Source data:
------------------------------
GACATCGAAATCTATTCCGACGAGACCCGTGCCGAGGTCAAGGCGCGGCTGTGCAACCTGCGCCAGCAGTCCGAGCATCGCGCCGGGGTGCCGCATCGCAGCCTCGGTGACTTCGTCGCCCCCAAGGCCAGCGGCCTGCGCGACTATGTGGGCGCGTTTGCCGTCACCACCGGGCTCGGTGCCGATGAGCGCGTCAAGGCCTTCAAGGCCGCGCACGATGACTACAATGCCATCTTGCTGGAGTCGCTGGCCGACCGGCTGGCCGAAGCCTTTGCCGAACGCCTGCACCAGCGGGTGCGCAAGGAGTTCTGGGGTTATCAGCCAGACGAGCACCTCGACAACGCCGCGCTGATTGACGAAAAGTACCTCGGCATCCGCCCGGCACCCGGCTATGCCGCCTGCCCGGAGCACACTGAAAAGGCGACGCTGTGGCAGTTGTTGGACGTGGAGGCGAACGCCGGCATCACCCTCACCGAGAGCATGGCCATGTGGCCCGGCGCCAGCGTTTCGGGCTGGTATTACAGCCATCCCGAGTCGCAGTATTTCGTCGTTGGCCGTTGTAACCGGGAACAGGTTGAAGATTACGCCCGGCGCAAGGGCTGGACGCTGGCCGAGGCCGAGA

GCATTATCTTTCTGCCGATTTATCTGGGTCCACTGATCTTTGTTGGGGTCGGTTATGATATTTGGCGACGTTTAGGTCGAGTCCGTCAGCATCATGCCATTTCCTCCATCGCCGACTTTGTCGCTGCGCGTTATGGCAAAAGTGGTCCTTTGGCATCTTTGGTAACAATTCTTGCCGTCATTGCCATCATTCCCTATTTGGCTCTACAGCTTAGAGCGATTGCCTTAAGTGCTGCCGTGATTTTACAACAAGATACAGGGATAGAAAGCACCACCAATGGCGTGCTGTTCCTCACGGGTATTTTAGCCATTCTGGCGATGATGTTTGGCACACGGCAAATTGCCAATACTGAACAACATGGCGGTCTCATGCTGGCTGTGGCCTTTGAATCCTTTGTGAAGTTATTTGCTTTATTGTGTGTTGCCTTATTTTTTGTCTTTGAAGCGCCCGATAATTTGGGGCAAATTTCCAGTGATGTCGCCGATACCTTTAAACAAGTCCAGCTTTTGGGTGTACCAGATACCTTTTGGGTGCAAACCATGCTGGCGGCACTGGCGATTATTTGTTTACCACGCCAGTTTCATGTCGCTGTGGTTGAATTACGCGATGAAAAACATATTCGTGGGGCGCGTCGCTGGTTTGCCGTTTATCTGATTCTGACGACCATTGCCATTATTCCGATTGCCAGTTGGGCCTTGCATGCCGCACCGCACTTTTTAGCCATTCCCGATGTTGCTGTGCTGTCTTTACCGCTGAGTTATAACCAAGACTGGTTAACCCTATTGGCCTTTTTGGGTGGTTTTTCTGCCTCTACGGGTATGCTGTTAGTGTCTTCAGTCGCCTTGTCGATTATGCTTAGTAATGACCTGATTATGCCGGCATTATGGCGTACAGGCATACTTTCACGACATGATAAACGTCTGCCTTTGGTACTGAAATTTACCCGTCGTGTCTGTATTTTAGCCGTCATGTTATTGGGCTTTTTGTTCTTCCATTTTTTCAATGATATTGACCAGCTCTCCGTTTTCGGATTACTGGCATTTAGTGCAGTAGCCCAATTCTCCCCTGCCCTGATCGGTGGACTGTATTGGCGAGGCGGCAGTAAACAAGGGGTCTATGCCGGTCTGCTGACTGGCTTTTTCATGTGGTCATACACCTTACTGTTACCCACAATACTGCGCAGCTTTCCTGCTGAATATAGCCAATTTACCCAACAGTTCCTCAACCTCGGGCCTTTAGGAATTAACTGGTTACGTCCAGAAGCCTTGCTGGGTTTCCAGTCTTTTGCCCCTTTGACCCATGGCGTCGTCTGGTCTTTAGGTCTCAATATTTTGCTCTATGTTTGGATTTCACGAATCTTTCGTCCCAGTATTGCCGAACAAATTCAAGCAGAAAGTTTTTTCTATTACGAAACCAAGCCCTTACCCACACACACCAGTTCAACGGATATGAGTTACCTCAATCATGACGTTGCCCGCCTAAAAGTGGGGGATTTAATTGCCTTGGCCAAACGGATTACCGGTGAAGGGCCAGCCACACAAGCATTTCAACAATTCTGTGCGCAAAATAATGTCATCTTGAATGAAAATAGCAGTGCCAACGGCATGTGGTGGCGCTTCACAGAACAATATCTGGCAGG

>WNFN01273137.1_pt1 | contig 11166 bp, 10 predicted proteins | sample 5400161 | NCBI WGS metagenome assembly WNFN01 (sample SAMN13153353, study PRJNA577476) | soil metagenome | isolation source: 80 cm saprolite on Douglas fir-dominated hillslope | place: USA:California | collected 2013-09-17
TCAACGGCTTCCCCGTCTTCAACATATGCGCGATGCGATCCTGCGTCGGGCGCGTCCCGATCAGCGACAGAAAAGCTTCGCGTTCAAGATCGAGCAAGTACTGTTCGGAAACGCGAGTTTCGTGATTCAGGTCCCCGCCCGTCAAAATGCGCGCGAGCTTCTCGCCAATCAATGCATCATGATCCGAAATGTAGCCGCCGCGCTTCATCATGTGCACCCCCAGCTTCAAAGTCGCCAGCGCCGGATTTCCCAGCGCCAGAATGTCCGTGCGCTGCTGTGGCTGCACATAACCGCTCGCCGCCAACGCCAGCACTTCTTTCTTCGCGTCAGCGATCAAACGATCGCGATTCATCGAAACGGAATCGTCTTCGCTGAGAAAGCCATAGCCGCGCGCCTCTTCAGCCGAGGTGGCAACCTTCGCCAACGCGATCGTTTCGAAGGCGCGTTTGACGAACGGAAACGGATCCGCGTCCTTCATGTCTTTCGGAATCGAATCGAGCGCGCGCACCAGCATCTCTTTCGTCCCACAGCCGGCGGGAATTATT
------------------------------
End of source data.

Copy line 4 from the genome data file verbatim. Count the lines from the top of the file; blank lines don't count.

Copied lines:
TCAACGGCTTCCCCGTCTTCAACATATGCGCGATGCGATCCTGCGTCGGGCGCGTCCCGATCAGCGACAGAAAAGCTTCGCGTTCAAGATCGAGCAAGTACTGTTCGGAAACGCGAGTTTCGTGATTCAGGTCCCCGCCCGTCAAAATGCGCGCGAGCTTCTCGCCAATCAATGCATCATGATCCGAAATGTAGCCGCCGCGCTTCATCATGTGCACCCCCAGCTTCAAAGTCGCCAGCGCCGGATTTCCCAGCGCCAGAATGTCCGTGCGCTGCTGTGGCTGCACATAACCGCTCGCCGCCAACGCCAGCACTTCTTTCTTCGCGTCAGCGATCAAACGATCGCGATTCATCGAAACGGAATCGTCTTCGCTGAGAAAGCCATAGCCGCGCGCCTCTTCAGCCGAGGTGGCAACCTTCGCCAACGCGATCGTTTCGAAGGCGCGTTTGACGAACGGAAACGGATCCGCGTCCTTCATGTCTTTCGGAATCGAATCGAGCGCGCGCACCAGCATCTCTTTCGTCCCACAGCCGGCGGGAATTATT